"Avoiding Rags and Misery: The support of Anglican leaders for fertility-manipulation schemes in interwar England"
My thesis project examines a representative selection of Anglican leaders, drawing from both the clergy and laity, involved with fertility-manipulation schemes (the use of coercion or incentivisation to raise or lower birthrates) during the interwar period. The study begins with the perceived urgent need for “children of the Empire” following the Great War, continues with the rise of neo-Malthusian thought in the 1920s, and concludes with the return of underpopulation concerns prior to the Second World War.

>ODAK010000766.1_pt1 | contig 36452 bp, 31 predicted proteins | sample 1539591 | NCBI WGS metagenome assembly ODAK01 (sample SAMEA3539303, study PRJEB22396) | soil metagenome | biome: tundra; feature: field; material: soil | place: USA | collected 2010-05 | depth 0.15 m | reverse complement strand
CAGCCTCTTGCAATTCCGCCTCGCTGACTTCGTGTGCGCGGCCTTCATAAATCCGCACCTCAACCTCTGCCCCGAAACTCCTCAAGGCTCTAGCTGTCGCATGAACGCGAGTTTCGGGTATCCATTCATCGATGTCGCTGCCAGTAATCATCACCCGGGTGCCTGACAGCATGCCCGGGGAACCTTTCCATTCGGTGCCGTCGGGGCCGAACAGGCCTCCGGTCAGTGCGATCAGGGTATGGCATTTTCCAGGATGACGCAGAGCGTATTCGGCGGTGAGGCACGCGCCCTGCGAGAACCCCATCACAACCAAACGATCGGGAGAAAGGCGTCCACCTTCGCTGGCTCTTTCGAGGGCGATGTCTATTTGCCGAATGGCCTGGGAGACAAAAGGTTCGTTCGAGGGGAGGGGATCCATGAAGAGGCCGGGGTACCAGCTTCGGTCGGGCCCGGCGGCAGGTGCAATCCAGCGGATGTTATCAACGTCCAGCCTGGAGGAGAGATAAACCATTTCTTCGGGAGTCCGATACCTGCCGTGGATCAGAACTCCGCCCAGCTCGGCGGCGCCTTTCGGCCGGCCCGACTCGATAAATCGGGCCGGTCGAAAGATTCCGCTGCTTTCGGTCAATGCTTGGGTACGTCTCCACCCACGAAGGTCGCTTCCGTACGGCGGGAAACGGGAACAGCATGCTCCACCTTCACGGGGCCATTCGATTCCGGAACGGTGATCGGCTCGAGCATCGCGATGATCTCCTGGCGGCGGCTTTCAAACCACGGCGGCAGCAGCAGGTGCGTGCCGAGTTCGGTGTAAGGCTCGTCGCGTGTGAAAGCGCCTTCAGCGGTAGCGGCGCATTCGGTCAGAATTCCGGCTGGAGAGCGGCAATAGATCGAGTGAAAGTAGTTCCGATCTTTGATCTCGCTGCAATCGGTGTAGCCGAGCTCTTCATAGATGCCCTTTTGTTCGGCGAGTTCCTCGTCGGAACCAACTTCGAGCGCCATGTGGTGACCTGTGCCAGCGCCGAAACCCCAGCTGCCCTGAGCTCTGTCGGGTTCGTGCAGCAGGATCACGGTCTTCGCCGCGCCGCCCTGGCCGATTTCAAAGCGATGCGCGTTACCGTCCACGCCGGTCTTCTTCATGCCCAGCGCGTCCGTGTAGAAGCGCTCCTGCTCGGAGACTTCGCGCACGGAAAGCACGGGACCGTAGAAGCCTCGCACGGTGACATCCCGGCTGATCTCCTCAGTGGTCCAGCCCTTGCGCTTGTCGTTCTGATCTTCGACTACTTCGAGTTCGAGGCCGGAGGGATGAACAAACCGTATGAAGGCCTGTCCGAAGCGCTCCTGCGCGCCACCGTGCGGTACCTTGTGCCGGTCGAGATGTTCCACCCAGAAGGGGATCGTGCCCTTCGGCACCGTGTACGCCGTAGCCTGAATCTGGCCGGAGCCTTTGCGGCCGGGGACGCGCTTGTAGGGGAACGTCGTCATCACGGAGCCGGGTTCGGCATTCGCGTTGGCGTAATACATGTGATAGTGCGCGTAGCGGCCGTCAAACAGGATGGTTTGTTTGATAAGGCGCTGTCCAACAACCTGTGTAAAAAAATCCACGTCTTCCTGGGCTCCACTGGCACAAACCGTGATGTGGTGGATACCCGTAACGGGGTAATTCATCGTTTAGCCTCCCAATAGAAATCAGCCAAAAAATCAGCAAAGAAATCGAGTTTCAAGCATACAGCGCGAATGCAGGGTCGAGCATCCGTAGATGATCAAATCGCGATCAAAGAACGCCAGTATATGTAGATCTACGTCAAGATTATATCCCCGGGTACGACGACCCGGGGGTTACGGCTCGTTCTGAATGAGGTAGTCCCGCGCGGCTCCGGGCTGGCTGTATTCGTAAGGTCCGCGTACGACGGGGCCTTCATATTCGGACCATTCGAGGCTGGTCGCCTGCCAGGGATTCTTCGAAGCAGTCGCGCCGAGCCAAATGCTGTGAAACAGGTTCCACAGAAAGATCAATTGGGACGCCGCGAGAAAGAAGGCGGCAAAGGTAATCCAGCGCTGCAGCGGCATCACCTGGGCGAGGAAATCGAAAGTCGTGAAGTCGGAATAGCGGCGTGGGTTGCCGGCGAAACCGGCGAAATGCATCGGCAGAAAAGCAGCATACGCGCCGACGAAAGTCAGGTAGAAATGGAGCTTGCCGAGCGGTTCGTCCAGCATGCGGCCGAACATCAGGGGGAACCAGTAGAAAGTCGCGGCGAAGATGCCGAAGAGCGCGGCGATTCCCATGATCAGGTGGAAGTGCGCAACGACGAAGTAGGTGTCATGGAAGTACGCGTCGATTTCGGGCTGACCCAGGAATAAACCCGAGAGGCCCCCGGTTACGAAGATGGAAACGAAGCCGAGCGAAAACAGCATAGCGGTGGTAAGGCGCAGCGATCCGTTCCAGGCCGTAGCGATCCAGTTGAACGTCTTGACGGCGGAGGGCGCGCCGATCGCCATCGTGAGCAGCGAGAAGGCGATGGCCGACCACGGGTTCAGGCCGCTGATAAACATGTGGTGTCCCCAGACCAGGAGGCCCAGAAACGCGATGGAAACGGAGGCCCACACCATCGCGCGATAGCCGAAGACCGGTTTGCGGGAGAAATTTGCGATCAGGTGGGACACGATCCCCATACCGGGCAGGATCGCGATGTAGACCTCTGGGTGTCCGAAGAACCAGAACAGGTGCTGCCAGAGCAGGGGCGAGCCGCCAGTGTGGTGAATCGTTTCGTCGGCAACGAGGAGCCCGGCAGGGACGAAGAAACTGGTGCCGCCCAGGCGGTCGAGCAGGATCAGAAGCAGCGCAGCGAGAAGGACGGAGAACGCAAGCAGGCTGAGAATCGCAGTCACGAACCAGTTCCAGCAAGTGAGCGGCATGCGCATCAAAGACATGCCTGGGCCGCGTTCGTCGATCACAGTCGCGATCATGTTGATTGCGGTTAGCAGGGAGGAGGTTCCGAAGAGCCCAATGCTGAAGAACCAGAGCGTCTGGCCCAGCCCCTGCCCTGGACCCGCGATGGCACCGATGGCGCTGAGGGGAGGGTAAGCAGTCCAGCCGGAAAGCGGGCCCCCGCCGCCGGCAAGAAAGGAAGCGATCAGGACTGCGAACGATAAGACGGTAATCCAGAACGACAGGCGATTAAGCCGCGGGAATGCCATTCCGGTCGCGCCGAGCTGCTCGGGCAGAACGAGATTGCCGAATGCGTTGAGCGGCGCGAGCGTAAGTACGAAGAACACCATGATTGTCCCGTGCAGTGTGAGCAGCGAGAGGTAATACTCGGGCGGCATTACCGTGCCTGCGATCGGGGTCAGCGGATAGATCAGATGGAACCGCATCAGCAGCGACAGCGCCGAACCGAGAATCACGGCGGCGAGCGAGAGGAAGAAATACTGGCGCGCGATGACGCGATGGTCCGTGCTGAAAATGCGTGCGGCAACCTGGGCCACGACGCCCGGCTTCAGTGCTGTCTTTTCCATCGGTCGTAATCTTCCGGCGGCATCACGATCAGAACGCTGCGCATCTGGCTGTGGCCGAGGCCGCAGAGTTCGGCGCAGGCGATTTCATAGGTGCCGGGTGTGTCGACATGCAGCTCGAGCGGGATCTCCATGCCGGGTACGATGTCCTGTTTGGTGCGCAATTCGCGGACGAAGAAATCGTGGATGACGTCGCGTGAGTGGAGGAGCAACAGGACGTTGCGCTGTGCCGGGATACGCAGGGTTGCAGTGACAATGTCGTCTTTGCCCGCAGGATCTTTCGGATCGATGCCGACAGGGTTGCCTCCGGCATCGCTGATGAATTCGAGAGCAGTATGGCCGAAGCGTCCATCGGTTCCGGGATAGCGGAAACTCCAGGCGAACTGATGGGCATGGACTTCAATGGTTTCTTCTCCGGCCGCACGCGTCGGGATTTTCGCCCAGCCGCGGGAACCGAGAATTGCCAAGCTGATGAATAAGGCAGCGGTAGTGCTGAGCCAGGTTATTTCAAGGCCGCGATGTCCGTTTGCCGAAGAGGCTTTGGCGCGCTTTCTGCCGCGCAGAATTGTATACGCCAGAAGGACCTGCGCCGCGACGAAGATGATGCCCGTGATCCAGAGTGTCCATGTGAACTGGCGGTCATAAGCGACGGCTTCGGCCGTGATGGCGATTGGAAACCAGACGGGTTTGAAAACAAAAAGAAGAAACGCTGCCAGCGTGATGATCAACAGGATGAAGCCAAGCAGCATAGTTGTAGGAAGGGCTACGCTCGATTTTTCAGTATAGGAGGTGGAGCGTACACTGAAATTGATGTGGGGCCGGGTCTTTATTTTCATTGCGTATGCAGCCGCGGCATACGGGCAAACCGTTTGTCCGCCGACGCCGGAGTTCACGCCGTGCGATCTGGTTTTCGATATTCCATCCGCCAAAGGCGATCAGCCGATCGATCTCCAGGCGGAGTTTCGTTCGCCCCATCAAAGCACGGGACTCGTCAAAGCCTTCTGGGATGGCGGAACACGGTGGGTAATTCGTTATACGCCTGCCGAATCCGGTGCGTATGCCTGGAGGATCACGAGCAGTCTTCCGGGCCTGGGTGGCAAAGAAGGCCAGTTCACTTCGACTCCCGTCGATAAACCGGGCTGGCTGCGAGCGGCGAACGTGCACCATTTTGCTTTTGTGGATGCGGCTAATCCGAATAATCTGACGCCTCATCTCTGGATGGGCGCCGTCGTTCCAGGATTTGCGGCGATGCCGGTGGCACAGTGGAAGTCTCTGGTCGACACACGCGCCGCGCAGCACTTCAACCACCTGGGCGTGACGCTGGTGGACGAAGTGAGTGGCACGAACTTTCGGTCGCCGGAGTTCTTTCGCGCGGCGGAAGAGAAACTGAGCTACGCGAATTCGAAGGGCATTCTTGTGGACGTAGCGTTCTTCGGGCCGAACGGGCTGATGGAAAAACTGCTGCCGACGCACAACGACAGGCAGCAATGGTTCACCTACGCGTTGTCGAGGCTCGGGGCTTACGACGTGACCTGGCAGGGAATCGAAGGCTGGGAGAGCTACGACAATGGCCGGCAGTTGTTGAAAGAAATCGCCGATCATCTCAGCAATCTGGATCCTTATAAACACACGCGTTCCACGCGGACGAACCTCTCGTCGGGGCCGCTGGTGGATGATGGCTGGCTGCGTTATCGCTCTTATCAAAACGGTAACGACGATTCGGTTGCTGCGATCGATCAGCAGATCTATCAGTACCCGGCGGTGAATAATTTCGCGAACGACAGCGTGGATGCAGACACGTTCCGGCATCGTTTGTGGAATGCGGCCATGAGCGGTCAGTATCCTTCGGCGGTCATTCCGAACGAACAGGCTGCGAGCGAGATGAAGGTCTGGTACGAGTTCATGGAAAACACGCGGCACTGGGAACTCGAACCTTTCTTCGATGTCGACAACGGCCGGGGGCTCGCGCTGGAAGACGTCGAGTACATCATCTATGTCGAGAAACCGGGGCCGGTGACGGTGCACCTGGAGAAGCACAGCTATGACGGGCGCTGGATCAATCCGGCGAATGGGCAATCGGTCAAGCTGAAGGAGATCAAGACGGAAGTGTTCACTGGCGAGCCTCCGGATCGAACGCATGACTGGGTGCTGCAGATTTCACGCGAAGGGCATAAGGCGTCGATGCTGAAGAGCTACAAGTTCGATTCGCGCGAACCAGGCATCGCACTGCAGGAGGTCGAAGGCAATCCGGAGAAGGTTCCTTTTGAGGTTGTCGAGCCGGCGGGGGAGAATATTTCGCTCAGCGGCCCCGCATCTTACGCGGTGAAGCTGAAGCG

The project is arranged thematically, and each chapter examines a different facet of the moral reasoning offered by Anglican leaders in support of their advocacy of various fertility-manipulation schemes. I utilize case studies to frame each chapter, which helps contextualize the various moral arguments in light of broader societal trends. Rather than focusing on the final product of thought, my focus on moral reasoning approach provides a window into the processes of thought that ultimately culminated in Anglican leaders supporting various schemes. Such an approach sidesteps simplistic explanations sometimes offered to make sense of the support of historical agents for eugenic and population control policies (such as “racism” or “classism”). The project as a whole is best understood as an account of the place of Christian leaders in interwar British society—and it is situated at the intersection of three large-scale societal trends: (1) a decline in birthrates; (2) a perceived decline in the recognized moral authority of the Church; (3) an increase in concerns over the future of Britain’s national and international interests.